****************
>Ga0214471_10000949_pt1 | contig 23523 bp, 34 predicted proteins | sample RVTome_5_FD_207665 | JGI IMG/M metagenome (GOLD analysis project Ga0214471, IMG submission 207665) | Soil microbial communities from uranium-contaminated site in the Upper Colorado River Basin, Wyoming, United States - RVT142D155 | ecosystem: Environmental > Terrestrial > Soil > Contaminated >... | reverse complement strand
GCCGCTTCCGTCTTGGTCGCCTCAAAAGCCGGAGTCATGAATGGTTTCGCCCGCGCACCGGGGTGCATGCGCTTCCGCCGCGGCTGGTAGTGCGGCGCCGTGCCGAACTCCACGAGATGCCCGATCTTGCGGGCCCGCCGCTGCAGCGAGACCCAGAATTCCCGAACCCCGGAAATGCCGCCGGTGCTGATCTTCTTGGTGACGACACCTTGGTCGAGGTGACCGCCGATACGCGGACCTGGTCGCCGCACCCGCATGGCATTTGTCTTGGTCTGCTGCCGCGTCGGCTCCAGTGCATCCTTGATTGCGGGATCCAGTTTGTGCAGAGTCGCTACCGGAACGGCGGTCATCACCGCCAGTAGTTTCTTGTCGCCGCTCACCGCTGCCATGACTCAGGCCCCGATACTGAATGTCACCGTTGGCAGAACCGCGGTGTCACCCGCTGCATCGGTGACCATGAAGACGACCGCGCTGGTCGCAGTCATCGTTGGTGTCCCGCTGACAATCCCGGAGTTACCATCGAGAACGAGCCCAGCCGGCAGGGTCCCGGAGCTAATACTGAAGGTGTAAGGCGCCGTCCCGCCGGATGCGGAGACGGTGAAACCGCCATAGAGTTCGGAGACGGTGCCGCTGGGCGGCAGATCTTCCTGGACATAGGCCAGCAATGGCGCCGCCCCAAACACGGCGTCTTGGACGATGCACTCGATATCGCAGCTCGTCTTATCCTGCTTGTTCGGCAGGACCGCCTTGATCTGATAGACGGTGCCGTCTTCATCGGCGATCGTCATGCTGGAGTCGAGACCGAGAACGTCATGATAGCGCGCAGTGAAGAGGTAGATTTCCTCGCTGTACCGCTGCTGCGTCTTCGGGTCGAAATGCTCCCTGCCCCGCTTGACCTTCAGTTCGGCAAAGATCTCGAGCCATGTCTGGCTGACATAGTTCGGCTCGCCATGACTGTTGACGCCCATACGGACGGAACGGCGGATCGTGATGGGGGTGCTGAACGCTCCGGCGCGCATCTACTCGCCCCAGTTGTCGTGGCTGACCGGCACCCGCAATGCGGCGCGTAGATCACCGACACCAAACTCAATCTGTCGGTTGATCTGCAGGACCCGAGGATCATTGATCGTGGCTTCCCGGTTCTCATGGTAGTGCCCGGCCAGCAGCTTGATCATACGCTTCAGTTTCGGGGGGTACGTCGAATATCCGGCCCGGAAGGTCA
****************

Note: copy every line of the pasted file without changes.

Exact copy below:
>Ga0214471_10000949_pt1 | contig 23523 bp, 34 predicted proteins | sample RVTome_5_FD_207665 | JGI IMG/M metagenome (GOLD analysis project Ga0214471, IMG submission 207665) | Soil microbial communities from uranium-contaminated site in the Upper Colorado River Basin, Wyoming, United States - RVT142D155 | ecosystem: Environmental > Terrestrial > Soil > Contaminated >... | reverse complement strand
GCCGCTTCCGTCTTGGTCGCCTCAAAAGCCGGAGTCATGAATGGTTTCGCCCGCGCACCGGGGTGCATGCGCTTCCGCCGCGGCTGGTAGTGCGGCGCCGTGCCGAACTCCACGAGATGCCCGATCTTGCGGGCCCGCCGCTGCAGCGAGACCCAGAATTCCCGAACCCCGGAAATGCCGCCGGTGCTGATCTTCTTGGTGACGACACCTTGGTCGAGGTGACCGCCGATACGCGGACCTGGTCGCCGCACCCGCATGGCATTTGTCTTGGTCTGCTGCCGCGTCGGCTCCAGTGCATCCTTGATTGCGGGATCCAGTTTGTGCAGAGTCGCTACCGGAACGGCGGTCATCACCGCCAGTAGTTTCTTGTCGCCGCTCACCGCTGCCATGACTCAGGCCCCGATACTGAATGTCACCGTTGGCAGAACCGCGGTGTCACCCGCTGCATCGGTGACCATGAAGACGACCGCGCTGGTCGCAGTCATCGTTGGTGTCCCGCTGACAATCCCGGAGTTACCATCGAGAACGAGCCCAGCCGGCAGGGTCCCGGAGCTAATACTGAAGGTGTAAGGCGCCGTCCCGCCGGATGCGGAGACGGTGAAACCGCCATAGAGTTCGGAGACGGTGCCGCTGGGCGGCAGATCTTCCTGGACATAGGCCAGCAATGGCGCCGCCCCAAACACGGCGTCTTGGACGATGCACTCGATATCGCAGCTCGTCTTATCCTGCTTGTTCGGCAGGACCGCCTTGATCTGATAGACGGTGCCGTCTTCATCGGCGATCGTCATGCTGGAGTCGAGACCGAGAACGTCATGATAGCGCGCAGTGAAGAGGTAGATTTCCTCGCTGTACCGCTGCTGCGTCTTCGGGTCGAAATGCTCCCTGCCCCGCTTGACCTTCAGTTCGGCAAAGATCTCGAGCCATGTCTGGCTGACATAGTTCGGCTCGCCATGACTGTTGACGCCCATACGGACGGAACGGCGGATCGTGATGGGGGTGCTGAACGCTCCGGCGCGCATCTACTCGCCCCAGTTGTCGTGGCTGACCGGCACCCGCAATGCGGCGCGTAGATCACCGACACCAAACTCAATCTGTCGGTTGATCTGCAGGACCCGAGGATCATTGATCGTGGCTTCCCGGTTCTCATGGTAGTGCCCGGCCAGCAGCTTGATCATACGCTTCAGTTTCGGGGGGTACGTCGAATATCCGGCCCGGAAGGTCA